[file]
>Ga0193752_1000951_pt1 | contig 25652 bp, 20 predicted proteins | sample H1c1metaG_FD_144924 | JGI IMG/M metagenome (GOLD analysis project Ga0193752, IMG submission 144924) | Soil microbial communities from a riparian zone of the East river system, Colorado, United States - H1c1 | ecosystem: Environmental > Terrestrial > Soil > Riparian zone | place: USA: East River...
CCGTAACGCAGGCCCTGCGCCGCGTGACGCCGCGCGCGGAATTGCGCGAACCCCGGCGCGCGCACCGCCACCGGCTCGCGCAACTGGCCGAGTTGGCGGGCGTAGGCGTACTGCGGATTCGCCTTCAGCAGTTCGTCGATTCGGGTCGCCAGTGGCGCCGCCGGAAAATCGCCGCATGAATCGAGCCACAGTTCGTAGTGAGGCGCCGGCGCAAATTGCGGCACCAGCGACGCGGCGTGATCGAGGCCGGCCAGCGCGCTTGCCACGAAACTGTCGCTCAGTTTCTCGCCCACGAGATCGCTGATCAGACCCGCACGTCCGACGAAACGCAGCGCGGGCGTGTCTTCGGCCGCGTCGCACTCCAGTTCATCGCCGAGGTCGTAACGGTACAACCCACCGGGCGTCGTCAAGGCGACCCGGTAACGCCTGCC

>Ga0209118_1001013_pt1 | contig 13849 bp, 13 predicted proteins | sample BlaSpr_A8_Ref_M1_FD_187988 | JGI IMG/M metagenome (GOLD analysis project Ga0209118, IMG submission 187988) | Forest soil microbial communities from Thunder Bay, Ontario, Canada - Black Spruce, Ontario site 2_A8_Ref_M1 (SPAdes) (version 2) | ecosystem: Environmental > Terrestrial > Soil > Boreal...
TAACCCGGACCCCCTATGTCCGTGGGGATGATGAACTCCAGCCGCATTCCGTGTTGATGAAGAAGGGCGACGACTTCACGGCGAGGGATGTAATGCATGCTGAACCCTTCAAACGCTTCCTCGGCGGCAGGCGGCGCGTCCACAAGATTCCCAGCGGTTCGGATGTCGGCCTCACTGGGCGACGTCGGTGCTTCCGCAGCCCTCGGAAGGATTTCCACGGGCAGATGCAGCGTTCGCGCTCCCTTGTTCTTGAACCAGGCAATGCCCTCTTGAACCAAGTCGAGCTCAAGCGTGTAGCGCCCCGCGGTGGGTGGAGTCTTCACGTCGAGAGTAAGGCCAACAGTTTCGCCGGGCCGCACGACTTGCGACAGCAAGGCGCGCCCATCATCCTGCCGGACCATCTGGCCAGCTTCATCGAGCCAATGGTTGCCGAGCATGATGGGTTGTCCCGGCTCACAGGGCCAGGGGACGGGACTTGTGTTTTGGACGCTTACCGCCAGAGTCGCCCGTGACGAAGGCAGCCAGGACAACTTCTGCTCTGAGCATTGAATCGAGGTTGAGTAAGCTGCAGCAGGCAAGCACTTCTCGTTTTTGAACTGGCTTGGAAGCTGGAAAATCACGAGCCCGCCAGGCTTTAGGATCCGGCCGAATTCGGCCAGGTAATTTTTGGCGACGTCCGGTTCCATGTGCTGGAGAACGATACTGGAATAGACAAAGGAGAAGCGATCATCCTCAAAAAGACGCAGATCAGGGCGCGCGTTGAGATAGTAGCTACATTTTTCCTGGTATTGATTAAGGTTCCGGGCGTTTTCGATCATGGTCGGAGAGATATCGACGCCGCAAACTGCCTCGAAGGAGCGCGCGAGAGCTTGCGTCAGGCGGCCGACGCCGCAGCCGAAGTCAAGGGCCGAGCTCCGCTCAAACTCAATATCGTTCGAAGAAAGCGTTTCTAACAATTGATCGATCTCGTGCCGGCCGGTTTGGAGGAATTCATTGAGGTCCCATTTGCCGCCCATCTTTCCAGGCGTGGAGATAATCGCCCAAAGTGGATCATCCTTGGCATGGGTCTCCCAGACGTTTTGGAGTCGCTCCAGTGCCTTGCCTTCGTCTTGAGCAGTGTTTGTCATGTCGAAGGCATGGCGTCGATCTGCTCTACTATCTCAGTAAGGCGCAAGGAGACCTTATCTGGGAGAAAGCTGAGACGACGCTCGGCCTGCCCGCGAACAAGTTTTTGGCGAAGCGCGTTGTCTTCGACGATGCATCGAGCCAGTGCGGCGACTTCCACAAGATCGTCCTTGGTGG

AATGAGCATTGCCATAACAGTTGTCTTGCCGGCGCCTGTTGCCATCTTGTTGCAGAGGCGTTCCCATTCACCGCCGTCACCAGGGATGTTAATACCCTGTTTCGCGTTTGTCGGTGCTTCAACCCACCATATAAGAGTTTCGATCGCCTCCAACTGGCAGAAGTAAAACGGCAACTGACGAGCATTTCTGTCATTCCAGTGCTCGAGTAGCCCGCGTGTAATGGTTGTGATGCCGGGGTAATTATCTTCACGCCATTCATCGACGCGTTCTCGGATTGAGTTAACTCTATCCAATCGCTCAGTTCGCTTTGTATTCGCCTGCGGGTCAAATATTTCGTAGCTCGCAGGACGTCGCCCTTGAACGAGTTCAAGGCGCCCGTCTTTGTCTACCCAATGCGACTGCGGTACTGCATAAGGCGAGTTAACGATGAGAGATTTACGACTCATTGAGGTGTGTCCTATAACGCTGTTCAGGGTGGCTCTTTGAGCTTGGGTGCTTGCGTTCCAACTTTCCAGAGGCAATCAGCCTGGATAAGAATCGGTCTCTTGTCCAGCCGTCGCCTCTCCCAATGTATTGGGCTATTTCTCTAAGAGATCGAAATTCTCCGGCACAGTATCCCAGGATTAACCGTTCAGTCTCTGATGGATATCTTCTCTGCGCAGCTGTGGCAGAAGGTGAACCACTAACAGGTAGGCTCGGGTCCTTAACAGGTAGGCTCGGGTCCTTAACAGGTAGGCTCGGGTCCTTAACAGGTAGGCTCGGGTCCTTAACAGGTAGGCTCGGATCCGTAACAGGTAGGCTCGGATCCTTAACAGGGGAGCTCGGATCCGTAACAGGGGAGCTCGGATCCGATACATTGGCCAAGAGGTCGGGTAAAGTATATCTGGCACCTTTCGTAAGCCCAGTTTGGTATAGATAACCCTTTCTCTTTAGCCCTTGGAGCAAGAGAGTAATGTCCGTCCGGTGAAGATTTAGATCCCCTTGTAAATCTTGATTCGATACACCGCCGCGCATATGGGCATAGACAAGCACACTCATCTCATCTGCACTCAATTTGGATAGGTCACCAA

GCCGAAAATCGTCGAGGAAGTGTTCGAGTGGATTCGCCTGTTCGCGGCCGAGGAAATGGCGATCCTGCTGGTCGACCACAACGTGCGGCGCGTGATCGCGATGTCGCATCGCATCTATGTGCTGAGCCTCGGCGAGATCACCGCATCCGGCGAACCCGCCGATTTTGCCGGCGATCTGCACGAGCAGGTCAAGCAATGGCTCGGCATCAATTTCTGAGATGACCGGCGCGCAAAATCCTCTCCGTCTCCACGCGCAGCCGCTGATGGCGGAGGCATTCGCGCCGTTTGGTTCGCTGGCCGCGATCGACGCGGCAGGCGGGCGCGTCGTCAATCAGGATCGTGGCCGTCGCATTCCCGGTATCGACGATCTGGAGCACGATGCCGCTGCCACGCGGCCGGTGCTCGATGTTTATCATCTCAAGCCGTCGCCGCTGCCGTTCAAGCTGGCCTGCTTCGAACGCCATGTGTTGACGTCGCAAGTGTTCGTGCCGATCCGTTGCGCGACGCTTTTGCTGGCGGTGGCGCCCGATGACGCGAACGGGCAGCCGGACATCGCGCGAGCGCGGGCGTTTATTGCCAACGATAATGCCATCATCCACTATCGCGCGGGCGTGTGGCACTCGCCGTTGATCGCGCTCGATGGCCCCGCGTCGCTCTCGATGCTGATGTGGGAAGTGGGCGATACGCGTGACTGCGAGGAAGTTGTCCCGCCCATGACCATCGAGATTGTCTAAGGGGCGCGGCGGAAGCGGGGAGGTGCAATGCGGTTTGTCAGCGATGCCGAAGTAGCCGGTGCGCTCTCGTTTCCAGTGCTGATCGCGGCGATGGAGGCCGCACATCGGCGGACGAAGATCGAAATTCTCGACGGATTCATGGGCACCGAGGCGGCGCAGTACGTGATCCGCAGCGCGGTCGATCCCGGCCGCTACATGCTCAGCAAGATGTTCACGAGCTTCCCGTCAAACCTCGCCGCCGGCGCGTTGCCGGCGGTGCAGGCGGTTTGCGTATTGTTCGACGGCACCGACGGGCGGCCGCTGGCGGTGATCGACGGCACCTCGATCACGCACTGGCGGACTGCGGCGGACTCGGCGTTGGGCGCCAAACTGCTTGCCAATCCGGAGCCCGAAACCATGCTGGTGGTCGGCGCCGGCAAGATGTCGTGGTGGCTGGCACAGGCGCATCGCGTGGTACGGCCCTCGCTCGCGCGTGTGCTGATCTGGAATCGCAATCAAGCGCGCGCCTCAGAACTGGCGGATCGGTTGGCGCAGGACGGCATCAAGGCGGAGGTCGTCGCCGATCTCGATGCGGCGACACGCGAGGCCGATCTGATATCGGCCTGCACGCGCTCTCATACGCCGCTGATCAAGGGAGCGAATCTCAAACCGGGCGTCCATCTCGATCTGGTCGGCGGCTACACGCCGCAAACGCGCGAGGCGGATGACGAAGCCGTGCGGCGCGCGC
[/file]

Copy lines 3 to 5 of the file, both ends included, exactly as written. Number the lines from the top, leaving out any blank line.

>Ga0209118_1001013_pt1 | contig 13849 bp, 13 predicted proteins | sample BlaSpr_A8_Ref_M1_FD_187988 | JGI IMG/M metagenome (GOLD analysis project Ga0209118, IMG submission 187988) | Forest soil microbial communities from Thunder Bay, Ontario, Canada - Black Spruce, Ontario site 2_A8_Ref_M1 (SPAdes) (version 2) | ecosystem: Environmental > Terrestrial > Soil > Boreal...
TAACCCGGACCCCCTATGTCCGTGGGGATGATGAACTCCAGCCGCATTCCGTGTTGATGAAGAAGGGCGACGACTTCACGGCGAGGGATGTAATGCATGCTGAACCCTTCAAACGCTTCCTCGGCGGCAGGCGGCGCGTCCACAAGATTCCCAGCGGTTCGGATGTCGGCCTCACTGGGCGACGTCGGTGCTTCCGCAGCCCTCGGAAGGATTTCCACGGGCAGATGCAGCGTTCGCGCTCCCTTGTTCTTGAACCAGGCAATGCCCTCTTGAACCAAGTCGAGCTCAAGCGTGTAGCGCCCCGCGGTGGGTGGAGTCTTCACGTCGAGAGTAAGGCCAACAGTTTCGCCGGGCCGCACGACTTGCGACAGCAAGGCGCGCCCATCATCCTGCCGGACCATCTGGCCAGCTTCATCGAGCCAATGGTTGCCGAGCATGATGGGTTGTCCCGGCTCACAGGGCCAGGGGACGGGACTTGTGTTTTGGACGCTTACCGCCAGAGTCGCCCGTGACGAAGGCAGCCAGGACAACTTCTGCTCTGAGCATTGAATCGAGGTTGAGTAAGCTGCAGCAGGCAAGCACTTCTCGTTTTTGAACTGGCTTGGAAGCTGGAAAATCACGAGCCCGCCAGGCTTTAGGATCCGGCCGAATTCGGCCAGGTAATTTTTGGCGACGTCCGGTTCCATGTGCTGGAGAACGATACTGGAATAGACAAAGGAGAAGCGATCATCCTCAAAAAGACGCAGATCAGGGCGCGCGTTGAGATAGTAGCTACATTTTTCCTGGTATTGATTAAGGTTCCGGGCGTTTTCGATCATGGTCGGAGAGATATCGACGCCGCAAACTGCCTCGAAGGAGCGCGCGAGAGCTTGCGTCAGGCGGCCGACGCCGCAGCCGAAGTCAAGGGCCGAGCTCCGCTCAAACTCAATATCGTTCGAAGAAAGCGTTTCTAACAATTGATCGATCTCGTGCCGGCCGGTTTGGAGGAATTCATTGAGGTCCCATTTGCCGCCCATCTTTCCAGGCGTGGAGATAATCGCCCAAAGTGGATCATCCTTGGCATGGGTCTCCCAGACGTTTTGGAGTCGCTCCAGTGCCTTGCCTTCGTCTTGAGCAGTGTTTGTCATGTCGAAGGCATGGCGTCGATCTGCTCTACTATCTCAGTAAGGCGCAAGGAGACCTTATCTGGGAGAAAGCTGAGACGACGCTCGGCCTGCCCGCGAACAAGTTTTTGGCGAAGCGCGTTGTCTTCGACGATGCATCGAGCCAGTGCGGCGACTTCCACAAGATCGTCCTTGGTGG

AATGAGCATTGCCATAACAGTTGTCTTGCCGGCGCCTGTTGCCATCTTGTTGCAGAGGCGTTCCCATTCACCGCCGTCACCAGGGATGTTAATACCCTGTTTCGCGTTTGTCGGTGCTTCAACCCACCATATAAGAGTTTCGATCGCCTCCAACTGGCAGAAGTAAAACGGCAACTGACGAGCATTTCTGTCATTCCAGTGCTCGAGTAGCCCGCGTGTAATGGTTGTGATGCCGGGGTAATTATCTTCACGCCATTCATCGACGCGTTCTCGGATTGAGTTAACTCTATCCAATCGCTCAGTTCGCTTTGTATTCGCCTGCGGGTCAAATATTTCGTAGCTCGCAGGACGTCGCCCTTGAACGAGTTCAAGGCGCCCGTCTTTGTCTACCCAATGCGACTGCGGTACTGCATAAGGCGAGTTAACGATGAGAGATTTACGACTCATTGAGGTGTGTCCTATAACGCTGTTCAGGGTGGCTCTTTGAGCTTGGGTGCTTGCGTTCCAACTTTCCAGAGGCAATCAGCCTGGATAAGAATCGGTCTCTTGTCCAGCCGTCGCCTCTCCCAATGTATTGGGCTATTTCTCTAAGAGATCGAAATTCTCCGGCACAGTATCCCAGGATTAACCGTTCAGTCTCTGATGGATATCTTCTCTGCGCAGCTGTGGCAGAAGGTGAACCACTAACAGGTAGGCTCGGGTCCTTAACAGGTAGGCTCGGGTCCTTAACAGGTAGGCTCGGGTCCTTAACAGGTAGGCTCGGGTCCTTAACAGGTAGGCTCGGATCCGTAACAGGTAGGCTCGGATCCTTAACAGGGGAGCTCGGATCCGTAACAGGGGAGCTCGGATCCGATACATTGGCCAAGAGGTCGGGTAAAGTATATCTGGCACCTTTCGTAAGCCCAGTTTGGTATAGATAACCCTTTCTCTTTAGCCCTTGGAGCAAGAGAGTAATGTCCGTCCGGTGAAGATTTAGATCCCCTTGTAAATCTTGATTCGATACACCGCCGCGCATATGGGCATAGACAAGCACACTCATCTCATCTGCACTCAATTTGGATAGGTCACCAA